The Veterinary Technology Program at Jefferson State is a distance education program. It is imperative that you have access to a computer, the internet, and be available to work for a veterinarian for a minimum of 20 hours per week.
Theory classes are conducted through the internet, and most required clinical skills will be performed at the clinical site you are working. You will not have to permanently re-locate to Birmingham to pursue this degree, however, travel will most likely be required to satisfy the requirements for large animal and laboratory animal clinics. You may also be required to come to Jefferson State or go to another clinic as needed (hopefully not over 1-2 times) each semester to fulfill clinical requirements that may not be available at the clinic where you are working. Also, midterm and final exams may be given at various testing sites across the state at your convenience.
To be considered for Fall or Spring admission to the program, please review the Veterinary Technology Program Fact Sheet and forward the required information to the Veterinary Technology Department. If you are selected to begin the program, we will contact the veterinarian where you are working or anticipate working and provide them with the information necessary to become approved as an 'off campus” clinical site for you to do the required clinical procedures.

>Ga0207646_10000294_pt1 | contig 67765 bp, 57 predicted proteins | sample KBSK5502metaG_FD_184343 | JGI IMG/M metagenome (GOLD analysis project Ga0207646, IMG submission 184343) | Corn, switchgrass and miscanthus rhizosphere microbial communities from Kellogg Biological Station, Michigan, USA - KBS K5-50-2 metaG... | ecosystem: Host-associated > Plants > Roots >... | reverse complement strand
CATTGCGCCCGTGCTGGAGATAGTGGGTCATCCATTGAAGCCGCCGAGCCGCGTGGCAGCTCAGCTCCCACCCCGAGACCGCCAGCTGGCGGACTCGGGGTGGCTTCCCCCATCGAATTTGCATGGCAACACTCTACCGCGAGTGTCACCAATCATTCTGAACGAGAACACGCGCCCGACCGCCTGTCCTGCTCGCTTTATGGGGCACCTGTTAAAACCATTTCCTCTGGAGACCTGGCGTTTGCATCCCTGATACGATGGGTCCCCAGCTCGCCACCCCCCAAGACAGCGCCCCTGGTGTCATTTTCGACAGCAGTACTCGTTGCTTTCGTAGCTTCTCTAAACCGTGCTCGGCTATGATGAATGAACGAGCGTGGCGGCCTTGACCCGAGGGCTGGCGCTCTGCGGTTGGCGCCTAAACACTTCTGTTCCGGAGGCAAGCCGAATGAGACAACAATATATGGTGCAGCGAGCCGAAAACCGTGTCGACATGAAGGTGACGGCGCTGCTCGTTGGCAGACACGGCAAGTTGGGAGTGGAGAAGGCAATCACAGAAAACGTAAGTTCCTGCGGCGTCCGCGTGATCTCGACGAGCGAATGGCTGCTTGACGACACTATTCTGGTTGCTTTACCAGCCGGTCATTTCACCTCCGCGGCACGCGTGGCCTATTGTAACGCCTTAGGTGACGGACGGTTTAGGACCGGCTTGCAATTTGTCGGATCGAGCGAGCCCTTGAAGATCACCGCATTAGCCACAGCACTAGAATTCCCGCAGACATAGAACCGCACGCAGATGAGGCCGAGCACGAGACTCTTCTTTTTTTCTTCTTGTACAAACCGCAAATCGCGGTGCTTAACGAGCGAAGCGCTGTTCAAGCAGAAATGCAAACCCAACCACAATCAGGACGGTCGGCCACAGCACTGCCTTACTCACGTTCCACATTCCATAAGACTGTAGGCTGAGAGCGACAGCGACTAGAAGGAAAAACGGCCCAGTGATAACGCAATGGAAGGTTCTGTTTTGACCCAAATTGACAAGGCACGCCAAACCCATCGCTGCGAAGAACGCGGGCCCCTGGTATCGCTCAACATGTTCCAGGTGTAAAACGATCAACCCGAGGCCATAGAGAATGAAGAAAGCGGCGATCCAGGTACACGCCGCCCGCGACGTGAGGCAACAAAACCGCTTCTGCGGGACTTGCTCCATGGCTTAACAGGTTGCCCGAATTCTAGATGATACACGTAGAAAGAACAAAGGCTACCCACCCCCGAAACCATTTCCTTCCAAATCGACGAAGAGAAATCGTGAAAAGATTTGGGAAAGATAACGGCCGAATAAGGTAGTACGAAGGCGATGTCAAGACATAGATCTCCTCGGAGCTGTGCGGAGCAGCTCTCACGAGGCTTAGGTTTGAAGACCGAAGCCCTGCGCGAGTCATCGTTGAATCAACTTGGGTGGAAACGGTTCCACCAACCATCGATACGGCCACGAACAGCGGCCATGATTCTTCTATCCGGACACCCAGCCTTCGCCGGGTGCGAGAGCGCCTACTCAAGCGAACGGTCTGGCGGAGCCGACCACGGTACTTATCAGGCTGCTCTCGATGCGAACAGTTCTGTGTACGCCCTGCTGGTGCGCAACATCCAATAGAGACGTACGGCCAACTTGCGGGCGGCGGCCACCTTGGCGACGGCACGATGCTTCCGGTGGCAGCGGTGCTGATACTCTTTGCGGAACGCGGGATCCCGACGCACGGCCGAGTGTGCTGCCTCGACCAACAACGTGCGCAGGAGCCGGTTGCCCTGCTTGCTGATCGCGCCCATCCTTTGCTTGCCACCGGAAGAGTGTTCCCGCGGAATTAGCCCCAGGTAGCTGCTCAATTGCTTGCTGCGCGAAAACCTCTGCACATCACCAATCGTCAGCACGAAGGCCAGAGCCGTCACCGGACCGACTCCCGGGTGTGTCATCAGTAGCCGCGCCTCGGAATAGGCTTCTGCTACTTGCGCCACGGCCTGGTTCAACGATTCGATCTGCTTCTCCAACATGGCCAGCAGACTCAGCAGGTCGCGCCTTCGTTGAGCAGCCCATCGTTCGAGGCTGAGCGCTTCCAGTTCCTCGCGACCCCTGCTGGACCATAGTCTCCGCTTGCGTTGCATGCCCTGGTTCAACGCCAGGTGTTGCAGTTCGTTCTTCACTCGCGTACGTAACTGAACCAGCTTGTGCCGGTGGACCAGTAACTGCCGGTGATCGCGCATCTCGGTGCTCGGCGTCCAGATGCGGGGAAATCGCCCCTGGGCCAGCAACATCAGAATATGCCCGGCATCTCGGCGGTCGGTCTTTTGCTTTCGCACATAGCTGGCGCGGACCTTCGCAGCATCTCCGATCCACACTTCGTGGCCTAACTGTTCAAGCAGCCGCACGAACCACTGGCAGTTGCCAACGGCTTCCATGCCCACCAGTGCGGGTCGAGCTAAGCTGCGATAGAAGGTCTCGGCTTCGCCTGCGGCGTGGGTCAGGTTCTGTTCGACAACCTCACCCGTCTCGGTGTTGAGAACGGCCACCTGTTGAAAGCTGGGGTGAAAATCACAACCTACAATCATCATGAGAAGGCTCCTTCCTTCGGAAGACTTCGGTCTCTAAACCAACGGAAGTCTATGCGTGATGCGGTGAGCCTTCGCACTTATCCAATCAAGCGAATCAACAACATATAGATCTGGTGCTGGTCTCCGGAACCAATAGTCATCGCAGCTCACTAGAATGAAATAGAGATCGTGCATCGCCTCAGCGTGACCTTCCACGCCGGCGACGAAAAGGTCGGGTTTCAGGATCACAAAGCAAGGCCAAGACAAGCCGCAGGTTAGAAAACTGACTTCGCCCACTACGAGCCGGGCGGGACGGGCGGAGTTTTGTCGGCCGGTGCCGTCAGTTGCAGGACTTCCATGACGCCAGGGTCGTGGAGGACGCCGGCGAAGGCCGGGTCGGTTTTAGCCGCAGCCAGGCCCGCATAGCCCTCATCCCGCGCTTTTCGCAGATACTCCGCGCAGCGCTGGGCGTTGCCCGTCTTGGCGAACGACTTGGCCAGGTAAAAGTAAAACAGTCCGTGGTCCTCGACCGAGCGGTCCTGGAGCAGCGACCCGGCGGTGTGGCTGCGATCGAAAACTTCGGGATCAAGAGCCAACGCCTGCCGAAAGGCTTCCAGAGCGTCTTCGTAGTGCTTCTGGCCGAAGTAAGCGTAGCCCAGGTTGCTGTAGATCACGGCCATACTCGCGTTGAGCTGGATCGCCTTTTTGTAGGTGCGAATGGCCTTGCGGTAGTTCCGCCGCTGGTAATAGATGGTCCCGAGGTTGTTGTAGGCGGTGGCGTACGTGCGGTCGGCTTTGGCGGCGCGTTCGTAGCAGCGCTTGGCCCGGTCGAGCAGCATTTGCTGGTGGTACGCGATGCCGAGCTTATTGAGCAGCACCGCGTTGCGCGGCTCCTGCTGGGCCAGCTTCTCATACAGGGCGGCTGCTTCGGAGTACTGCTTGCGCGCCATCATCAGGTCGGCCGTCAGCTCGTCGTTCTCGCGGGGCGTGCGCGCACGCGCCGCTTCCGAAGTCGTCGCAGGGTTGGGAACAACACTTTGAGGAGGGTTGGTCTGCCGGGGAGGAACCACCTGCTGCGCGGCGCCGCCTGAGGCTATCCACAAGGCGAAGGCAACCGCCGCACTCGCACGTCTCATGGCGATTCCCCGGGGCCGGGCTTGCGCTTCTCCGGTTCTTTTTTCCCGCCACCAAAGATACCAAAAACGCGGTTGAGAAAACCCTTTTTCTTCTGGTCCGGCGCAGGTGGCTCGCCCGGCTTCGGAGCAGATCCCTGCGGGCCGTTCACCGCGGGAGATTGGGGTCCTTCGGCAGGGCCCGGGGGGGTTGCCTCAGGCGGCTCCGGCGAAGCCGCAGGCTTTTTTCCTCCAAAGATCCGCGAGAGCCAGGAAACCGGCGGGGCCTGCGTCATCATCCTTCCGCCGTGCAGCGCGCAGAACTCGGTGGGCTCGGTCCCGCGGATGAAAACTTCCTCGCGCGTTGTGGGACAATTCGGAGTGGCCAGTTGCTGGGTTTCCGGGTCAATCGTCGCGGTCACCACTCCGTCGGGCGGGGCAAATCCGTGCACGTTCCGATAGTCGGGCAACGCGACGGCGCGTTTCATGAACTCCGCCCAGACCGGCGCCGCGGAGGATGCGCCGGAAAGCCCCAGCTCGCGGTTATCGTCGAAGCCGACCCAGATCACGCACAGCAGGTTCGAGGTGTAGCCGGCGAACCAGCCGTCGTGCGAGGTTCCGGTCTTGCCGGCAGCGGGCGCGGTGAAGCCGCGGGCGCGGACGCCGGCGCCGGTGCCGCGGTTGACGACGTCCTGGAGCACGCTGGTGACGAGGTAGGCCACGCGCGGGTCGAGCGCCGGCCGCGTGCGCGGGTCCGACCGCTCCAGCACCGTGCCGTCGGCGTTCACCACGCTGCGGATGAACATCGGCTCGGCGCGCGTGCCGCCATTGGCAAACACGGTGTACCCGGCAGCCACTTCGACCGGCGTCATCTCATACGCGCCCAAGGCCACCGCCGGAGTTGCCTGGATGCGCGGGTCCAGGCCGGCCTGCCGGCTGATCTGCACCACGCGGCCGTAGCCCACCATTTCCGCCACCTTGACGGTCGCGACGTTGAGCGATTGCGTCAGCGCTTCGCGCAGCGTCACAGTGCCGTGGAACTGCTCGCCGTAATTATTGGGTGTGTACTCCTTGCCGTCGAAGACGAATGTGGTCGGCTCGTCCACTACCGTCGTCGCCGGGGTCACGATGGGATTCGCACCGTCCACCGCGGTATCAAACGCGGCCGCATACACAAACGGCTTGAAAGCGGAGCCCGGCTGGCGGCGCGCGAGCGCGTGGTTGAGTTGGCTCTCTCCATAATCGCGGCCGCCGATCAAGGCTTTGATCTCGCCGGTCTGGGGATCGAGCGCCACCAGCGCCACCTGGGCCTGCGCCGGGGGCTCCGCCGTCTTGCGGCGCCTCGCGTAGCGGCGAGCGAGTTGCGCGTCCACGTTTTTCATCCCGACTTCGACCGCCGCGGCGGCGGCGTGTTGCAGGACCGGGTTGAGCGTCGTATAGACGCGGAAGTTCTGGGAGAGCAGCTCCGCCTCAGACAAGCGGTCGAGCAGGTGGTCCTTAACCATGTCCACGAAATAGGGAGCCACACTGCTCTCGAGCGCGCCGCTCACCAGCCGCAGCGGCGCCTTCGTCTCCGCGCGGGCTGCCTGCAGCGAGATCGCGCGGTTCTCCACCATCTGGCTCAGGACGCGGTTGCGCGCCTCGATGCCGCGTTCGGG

Although this is a distance education program, we feel that communication is a very important part of your educational endeavor. Therefore, we encourage you to contact us with any questions or concerns you may have regarding this program.
What is a Veterinary Technician?
A Veterinary Technician, as defined by the American Veterinary Medical Association, is a "graduate of an AVMA accredited program in Veterinary Technology." These professionals assist veterinarians and other scientists in capacities similar to registered nurses and other medical assistants in the field of human medicine. Licensed Veterinary Technicians are qualified to perform any and all duties within the veterinary setting as outlined in the Alabama Veterinary Practice Act, with the exception of prescribing medication, diagnosing illness, and performing surgery, which are reserved only for Licensed Veterinarians.
The Veterinary Technology profession needs people who love animals, can be compassionate toward sick and injured animals and be dedicated to Veterinary Medicine. Many technicians work in private veterinary practices, the majority of them in small animal clinics (companion animals). However, the field of Veterinary Technology is very broad with many openings available, especially in private practices, biomedical research, teaching institutions (veterinary schools), zoo/wildlife medicine, livestock health management, veterinary supply, and pharmaceutical companies.
Licensed Veterinary Technician (LVT)
To become a LVT within the state of Alabama, one must graduate from an AVMA accredited program in Veterinary Technology and pass both the Veterinary Technician National Exam (VTNE) and the Alabama State Boards.
2007 Veterinary Technician Salary Range - $31,070 - $35,230 National Average Based upon 2007 NAVTA Survey Results